The Italian Competition Authority Authorizes the Acquisition of Two Data Center and Cloud Computing Services Companies
By Valerio Cosimo Romano
With the decision No. 46741, published on 2 October 2017, the Italian Competition Authority (“ICA”) authorized the acquisition of Infracom Italia S.p.A. (“Infracom”) and MC-Link S.p.A. (“MC-Link”) by F2i SGR S.p.A. (“F2i”).
F2i is an asset management company, owned by institutional investors, which controls two closed-end investment funds and mainly invests in Italian infrastructures. Infracom is a company which provides (i) data center and cloud computing services, which are part of the broader ICT market; (ii) telecommunication services, both wholesale and retail; and (iii) enterprise resource planning services. MC-Link is a publicly listed company which mainly offers data center services (inter alia housing, co-location and server renting).
The transaction was structured as follows: 2i Fiber, a newly incorporated company whose 80% of shares are owned by one of two of F2i’s funds, acquired the exclusive control of Infracom (and, consequently, indirect control of its subsidiaries Softher S.à.r.l. and Multilink Friuli S.r.l., and 89% of MC-Link), and of MC-Link.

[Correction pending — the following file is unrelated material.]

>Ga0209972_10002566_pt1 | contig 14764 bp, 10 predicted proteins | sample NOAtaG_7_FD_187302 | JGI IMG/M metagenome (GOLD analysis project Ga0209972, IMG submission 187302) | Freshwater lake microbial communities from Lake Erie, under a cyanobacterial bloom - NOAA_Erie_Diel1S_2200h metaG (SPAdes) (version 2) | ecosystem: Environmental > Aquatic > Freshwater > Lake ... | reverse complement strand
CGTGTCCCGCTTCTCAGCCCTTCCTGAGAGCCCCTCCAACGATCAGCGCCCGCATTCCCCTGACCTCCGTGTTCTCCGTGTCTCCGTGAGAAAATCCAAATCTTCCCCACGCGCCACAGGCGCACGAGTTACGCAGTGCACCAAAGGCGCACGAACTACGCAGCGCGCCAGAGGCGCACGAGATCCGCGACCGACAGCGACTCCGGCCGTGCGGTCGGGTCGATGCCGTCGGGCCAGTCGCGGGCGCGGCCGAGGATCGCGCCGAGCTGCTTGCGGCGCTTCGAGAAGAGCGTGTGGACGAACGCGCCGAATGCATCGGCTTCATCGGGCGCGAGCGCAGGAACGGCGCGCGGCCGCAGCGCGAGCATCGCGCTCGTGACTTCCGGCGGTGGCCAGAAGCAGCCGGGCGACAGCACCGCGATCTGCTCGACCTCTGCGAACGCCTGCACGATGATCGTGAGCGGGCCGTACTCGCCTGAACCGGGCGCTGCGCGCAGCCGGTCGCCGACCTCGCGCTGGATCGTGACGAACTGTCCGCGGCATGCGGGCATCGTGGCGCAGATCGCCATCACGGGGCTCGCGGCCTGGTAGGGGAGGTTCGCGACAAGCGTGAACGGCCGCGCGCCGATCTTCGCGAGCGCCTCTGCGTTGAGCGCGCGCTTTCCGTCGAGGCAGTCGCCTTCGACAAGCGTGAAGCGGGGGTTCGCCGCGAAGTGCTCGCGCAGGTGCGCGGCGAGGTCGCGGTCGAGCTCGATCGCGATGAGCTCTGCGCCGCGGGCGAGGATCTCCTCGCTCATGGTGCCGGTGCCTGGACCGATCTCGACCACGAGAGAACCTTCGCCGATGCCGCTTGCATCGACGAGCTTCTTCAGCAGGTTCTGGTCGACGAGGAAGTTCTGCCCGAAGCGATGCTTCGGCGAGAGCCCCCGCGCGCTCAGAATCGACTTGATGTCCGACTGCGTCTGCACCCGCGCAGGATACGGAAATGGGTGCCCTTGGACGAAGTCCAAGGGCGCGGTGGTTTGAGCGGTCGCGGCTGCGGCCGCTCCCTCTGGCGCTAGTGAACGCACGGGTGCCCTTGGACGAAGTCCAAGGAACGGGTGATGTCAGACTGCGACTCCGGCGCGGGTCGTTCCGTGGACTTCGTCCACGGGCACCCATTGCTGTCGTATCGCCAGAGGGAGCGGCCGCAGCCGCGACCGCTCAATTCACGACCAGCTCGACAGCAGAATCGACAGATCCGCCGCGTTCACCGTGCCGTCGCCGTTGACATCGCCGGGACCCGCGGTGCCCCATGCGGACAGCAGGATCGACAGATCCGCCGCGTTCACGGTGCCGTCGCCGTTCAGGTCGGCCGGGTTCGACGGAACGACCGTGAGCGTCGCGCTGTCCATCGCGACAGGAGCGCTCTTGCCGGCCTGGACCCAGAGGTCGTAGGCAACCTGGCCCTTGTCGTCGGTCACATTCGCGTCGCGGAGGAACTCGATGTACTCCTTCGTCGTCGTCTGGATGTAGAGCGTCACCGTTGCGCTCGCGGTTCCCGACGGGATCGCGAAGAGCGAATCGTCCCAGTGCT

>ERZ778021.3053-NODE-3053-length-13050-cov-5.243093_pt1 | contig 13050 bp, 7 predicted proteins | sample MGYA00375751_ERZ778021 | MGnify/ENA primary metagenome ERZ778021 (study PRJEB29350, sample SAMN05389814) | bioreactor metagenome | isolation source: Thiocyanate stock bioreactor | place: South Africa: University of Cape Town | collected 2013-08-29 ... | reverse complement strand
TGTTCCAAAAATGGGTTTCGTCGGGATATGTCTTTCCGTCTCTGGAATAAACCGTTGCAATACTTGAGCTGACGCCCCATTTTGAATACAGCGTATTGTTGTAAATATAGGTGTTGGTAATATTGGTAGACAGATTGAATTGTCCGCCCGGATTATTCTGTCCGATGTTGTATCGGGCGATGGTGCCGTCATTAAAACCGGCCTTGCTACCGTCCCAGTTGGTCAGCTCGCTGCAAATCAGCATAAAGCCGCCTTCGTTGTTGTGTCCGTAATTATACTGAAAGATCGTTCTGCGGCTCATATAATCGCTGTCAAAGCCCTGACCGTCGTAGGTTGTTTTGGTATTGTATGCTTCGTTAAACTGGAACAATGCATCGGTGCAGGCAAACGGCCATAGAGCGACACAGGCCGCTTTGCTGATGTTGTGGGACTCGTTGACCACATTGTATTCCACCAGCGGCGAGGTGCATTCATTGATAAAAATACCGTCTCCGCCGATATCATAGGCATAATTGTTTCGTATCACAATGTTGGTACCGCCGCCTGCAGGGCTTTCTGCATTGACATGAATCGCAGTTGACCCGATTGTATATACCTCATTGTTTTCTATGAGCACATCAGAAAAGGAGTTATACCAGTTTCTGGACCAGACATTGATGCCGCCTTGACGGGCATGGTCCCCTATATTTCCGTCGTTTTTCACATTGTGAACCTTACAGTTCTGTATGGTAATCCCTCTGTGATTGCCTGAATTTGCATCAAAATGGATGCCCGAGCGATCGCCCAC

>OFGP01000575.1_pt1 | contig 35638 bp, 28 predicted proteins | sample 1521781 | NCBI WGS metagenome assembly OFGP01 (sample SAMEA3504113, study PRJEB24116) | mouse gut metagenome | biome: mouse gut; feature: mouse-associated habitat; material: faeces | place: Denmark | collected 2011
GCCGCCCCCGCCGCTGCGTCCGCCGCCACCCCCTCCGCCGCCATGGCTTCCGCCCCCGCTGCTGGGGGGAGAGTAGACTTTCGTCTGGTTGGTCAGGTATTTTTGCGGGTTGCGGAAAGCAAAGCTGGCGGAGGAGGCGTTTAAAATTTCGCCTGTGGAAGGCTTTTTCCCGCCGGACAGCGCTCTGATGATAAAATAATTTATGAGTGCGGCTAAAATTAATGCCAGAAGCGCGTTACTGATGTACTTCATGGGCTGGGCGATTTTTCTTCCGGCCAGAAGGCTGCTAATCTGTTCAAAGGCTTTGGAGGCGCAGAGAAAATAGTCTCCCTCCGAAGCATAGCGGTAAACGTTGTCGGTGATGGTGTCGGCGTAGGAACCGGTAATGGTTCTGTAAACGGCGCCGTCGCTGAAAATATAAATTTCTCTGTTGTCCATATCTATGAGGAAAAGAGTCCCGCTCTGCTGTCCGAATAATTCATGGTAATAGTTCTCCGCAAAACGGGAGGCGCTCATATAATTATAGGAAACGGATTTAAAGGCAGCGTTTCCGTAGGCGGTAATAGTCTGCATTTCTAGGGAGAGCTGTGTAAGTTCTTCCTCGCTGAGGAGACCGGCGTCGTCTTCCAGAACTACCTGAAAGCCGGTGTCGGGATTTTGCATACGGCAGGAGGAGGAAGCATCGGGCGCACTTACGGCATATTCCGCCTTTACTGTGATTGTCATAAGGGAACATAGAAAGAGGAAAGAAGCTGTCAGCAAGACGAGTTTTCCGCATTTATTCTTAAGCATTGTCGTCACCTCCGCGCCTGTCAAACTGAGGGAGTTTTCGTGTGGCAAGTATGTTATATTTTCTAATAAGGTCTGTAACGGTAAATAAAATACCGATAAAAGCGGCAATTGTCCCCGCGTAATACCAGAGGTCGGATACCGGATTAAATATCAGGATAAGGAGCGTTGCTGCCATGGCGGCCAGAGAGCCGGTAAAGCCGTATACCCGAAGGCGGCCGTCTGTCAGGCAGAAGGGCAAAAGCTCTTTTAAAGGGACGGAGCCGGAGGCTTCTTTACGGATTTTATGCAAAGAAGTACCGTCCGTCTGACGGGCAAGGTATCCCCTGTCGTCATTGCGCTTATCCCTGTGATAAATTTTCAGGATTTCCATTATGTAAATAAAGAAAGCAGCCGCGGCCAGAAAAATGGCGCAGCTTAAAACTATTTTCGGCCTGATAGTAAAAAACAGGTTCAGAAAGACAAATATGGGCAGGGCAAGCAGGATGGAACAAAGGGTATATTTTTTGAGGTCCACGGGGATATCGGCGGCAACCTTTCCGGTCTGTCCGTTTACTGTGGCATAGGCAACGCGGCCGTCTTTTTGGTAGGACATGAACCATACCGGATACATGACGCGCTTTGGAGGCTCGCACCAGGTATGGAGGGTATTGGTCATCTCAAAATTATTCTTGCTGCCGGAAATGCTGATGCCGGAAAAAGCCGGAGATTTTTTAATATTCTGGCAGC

The transaction involves the information and communications technology (“ICT”) sector. Coherently with the European Commission’s precedents, the Authority determined that the ICT services market shall be considered individually, without further segmentation. The market separation in smaller divisions, for example co-location provided by data centers, would be unjustified, given the differentiation within the ICT offer itself. Indeed, the ICT offer is usually tailored upon very specific needs of the market base and therefore may change and spread to other markets very easily. The ICA specified that even by ‘unbundling’ the relevant market in smaller segments, there would be no dominance by the new entity.
The ICA further added that, under a geographical point of view, data center and cloud computing services have specific economic characteristics confined to a local market, generally defined by a metropolitan city, given that the client base tends to demand these services within 50 kilometers from its activity. This is due to the fact customers need a signal latency not exceeding certain thresholds, and this is why companies operating in this sector tend to position their facilities in the proximity of urban areas.
According to the ICA, the transaction also involves marginal effects on two other markets: i) wholesale access to fixed public telephone network services; and ii) retail telecommunication on fixed network services, where Infracom owns marginal quotas. However, such markets are generally characterized by the presence of an incumbent operator (Telecom Italia S.p.A.) holding a preeminent position.
ICA concluded that the transaction will not have an impact on competition in the markets of telecommunications and ICT services, with reference to data center and cloud computing services. The Italian Authority for Communications Guarantees (AGCOM) concurred with ICA’s opinion. The transaction was therefore authorized.